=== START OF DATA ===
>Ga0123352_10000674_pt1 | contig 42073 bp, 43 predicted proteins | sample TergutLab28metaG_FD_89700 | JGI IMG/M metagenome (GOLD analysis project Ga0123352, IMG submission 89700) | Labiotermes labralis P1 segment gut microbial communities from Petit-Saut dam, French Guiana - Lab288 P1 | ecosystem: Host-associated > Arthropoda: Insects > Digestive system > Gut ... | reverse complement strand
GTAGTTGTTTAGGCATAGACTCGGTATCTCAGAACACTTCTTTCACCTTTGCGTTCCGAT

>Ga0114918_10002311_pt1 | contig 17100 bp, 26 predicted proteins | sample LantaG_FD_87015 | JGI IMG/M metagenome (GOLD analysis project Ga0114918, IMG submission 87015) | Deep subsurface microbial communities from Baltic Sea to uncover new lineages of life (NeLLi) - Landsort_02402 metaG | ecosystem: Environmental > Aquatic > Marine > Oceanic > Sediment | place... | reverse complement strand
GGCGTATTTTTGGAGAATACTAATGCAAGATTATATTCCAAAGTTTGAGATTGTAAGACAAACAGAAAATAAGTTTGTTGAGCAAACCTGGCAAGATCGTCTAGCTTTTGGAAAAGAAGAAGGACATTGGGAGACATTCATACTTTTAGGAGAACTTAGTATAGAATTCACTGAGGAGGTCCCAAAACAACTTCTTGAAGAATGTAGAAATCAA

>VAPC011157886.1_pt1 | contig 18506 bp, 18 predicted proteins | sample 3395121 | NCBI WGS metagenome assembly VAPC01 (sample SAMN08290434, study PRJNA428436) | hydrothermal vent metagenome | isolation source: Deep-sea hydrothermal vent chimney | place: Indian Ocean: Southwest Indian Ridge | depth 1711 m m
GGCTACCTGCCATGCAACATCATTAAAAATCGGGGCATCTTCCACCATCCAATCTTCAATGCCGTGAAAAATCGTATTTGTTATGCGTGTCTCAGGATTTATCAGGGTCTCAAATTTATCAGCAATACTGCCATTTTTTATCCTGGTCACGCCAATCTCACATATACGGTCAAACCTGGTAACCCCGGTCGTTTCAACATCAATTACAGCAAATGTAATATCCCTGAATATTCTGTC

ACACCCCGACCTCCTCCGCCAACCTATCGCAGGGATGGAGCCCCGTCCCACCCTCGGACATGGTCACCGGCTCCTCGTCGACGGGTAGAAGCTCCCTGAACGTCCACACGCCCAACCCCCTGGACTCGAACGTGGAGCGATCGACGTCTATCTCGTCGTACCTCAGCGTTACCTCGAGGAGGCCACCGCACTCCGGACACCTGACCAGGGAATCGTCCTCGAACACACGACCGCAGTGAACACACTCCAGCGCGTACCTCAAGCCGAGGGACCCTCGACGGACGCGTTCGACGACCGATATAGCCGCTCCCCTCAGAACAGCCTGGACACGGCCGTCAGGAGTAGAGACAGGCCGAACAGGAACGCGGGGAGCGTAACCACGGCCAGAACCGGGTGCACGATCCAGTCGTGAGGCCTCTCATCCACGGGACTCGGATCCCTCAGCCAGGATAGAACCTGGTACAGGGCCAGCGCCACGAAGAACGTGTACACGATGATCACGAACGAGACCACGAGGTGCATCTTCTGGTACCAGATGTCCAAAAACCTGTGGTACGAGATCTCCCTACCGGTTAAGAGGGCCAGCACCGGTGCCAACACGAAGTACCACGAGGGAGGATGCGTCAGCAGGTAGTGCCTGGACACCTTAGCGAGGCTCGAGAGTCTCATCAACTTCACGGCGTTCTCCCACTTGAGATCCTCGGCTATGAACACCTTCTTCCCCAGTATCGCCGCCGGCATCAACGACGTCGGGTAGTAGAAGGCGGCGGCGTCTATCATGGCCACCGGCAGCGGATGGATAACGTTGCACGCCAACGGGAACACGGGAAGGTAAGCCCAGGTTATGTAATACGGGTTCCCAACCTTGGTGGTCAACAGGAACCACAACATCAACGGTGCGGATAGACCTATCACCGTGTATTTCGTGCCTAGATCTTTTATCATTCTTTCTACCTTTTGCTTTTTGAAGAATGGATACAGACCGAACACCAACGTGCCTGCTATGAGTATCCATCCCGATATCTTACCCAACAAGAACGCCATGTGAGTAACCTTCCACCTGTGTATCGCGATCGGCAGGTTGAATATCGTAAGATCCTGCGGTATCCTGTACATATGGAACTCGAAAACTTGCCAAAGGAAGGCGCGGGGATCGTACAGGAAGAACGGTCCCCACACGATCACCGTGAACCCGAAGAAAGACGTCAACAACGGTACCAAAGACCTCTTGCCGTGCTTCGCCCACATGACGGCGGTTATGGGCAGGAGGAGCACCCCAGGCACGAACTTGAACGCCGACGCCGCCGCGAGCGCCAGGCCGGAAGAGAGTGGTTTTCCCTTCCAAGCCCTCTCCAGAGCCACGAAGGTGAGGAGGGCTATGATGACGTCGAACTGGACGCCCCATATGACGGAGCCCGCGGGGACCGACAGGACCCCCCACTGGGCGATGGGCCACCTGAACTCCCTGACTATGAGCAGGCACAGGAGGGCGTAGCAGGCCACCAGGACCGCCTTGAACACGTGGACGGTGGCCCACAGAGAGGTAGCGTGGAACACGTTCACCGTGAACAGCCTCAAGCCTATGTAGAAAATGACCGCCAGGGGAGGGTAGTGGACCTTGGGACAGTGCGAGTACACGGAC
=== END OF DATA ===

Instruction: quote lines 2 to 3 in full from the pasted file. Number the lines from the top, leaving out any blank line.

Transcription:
GTAGTTGTTTAGGCATAGACTCGGTATCTCAGAACACTTCTTTCACCTTTGCGTTCCGAT

>Ga0114918_10002311_pt1 | contig 17100 bp, 26 predicted proteins | sample LantaG_FD_87015 | JGI IMG/M metagenome (GOLD analysis project Ga0114918, IMG submission 87015) | Deep subsurface microbial communities from Baltic Sea to uncover new lineages of life (NeLLi) - Landsort_02402 metaG | ecosystem: Environmental > Aquatic > Marine > Oceanic > Sediment | place... | reverse complement strand